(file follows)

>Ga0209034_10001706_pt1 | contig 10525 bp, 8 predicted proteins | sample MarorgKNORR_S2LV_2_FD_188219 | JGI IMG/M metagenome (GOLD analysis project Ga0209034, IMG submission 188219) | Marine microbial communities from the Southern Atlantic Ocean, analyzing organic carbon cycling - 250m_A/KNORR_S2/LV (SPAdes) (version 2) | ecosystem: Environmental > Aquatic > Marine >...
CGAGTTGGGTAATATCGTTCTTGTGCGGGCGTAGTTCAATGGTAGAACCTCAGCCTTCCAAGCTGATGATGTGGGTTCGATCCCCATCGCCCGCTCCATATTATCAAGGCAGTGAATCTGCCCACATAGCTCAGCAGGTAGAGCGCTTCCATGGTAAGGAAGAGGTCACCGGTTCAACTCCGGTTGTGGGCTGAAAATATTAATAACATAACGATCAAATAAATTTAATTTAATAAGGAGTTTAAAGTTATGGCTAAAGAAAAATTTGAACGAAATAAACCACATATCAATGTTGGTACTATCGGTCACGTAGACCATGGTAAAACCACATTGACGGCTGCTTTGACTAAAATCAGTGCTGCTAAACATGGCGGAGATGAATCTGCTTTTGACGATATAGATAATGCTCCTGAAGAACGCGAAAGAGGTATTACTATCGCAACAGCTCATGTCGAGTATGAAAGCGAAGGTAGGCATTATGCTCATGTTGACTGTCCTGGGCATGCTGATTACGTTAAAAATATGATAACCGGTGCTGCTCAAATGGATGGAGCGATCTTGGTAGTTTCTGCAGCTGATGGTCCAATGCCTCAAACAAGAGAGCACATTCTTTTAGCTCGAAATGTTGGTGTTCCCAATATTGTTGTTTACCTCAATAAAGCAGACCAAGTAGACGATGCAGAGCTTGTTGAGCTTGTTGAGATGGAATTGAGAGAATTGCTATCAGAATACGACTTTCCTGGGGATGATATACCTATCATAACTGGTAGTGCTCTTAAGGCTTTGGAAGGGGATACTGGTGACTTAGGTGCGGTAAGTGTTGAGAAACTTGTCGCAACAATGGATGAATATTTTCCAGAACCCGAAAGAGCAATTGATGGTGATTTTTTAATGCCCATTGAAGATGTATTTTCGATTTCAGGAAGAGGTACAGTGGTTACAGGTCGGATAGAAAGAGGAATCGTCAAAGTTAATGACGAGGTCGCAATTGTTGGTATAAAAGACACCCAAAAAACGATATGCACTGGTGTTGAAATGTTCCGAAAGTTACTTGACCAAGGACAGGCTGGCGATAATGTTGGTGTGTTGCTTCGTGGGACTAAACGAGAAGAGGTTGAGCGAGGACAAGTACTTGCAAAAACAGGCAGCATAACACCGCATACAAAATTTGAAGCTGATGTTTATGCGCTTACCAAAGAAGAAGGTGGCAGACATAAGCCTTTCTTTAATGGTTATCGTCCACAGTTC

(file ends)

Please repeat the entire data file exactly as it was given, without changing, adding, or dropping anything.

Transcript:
>Ga0209034_10001706_pt1 | contig 10525 bp, 8 predicted proteins | sample MarorgKNORR_S2LV_2_FD_188219 | JGI IMG/M metagenome (GOLD analysis project Ga0209034, IMG submission 188219) | Marine microbial communities from the Southern Atlantic Ocean, analyzing organic carbon cycling - 250m_A/KNORR_S2/LV (SPAdes) (version 2) | ecosystem: Environmental > Aquatic > Marine >...
CGAGTTGGGTAATATCGTTCTTGTGCGGGCGTAGTTCAATGGTAGAACCTCAGCCTTCCAAGCTGATGATGTGGGTTCGATCCCCATCGCCCGCTCCATATTATCAAGGCAGTGAATCTGCCCACATAGCTCAGCAGGTAGAGCGCTTCCATGGTAAGGAAGAGGTCACCGGTTCAACTCCGGTTGTGGGCTGAAAATATTAATAACATAACGATCAAATAAATTTAATTTAATAAGGAGTTTAAAGTTATGGCTAAAGAAAAATTTGAACGAAATAAACCACATATCAATGTTGGTACTATCGGTCACGTAGACCATGGTAAAACCACATTGACGGCTGCTTTGACTAAAATCAGTGCTGCTAAACATGGCGGAGATGAATCTGCTTTTGACGATATAGATAATGCTCCTGAAGAACGCGAAAGAGGTATTACTATCGCAACAGCTCATGTCGAGTATGAAAGCGAAGGTAGGCATTATGCTCATGTTGACTGTCCTGGGCATGCTGATTACGTTAAAAATATGATAACCGGTGCTGCTCAAATGGATGGAGCGATCTTGGTAGTTTCTGCAGCTGATGGTCCAATGCCTCAAACAAGAGAGCACATTCTTTTAGCTCGAAATGTTGGTGTTCCCAATATTGTTGTTTACCTCAATAAAGCAGACCAAGTAGACGATGCAGAGCTTGTTGAGCTTGTTGAGATGGAATTGAGAGAATTGCTATCAGAATACGACTTTCCTGGGGATGATATACCTATCATAACTGGTAGTGCTCTTAAGGCTTTGGAAGGGGATACTGGTGACTTAGGTGCGGTAAGTGTTGAGAAACTTGTCGCAACAATGGATGAATATTTTCCAGAACCCGAAAGAGCAATTGATGGTGATTTTTTAATGCCCATTGAAGATGTATTTTCGATTTCAGGAAGAGGTACAGTGGTTACAGGTCGGATAGAAAGAGGAATCGTCAAAGTTAATGACGAGGTCGCAATTGTTGGTATAAAAGACACCCAAAAAACGATATGCACTGGTGTTGAAATGTTCCGAAAGTTACTTGACCAAGGACAGGCTGGCGATAATGTTGGTGTGTTGCTTCGTGGGACTAAACGAGAAGAGGTTGAGCGAGGACAAGTACTTGCAAAAACAGGCAGCATAACACCGCATACAAAATTTGAAGCTGATGTTTATGCGCTTACCAAAGAAGAAGGTGGCAGACATAAGCCTTTCTTTAATGGTTATCGTCCACAGTTC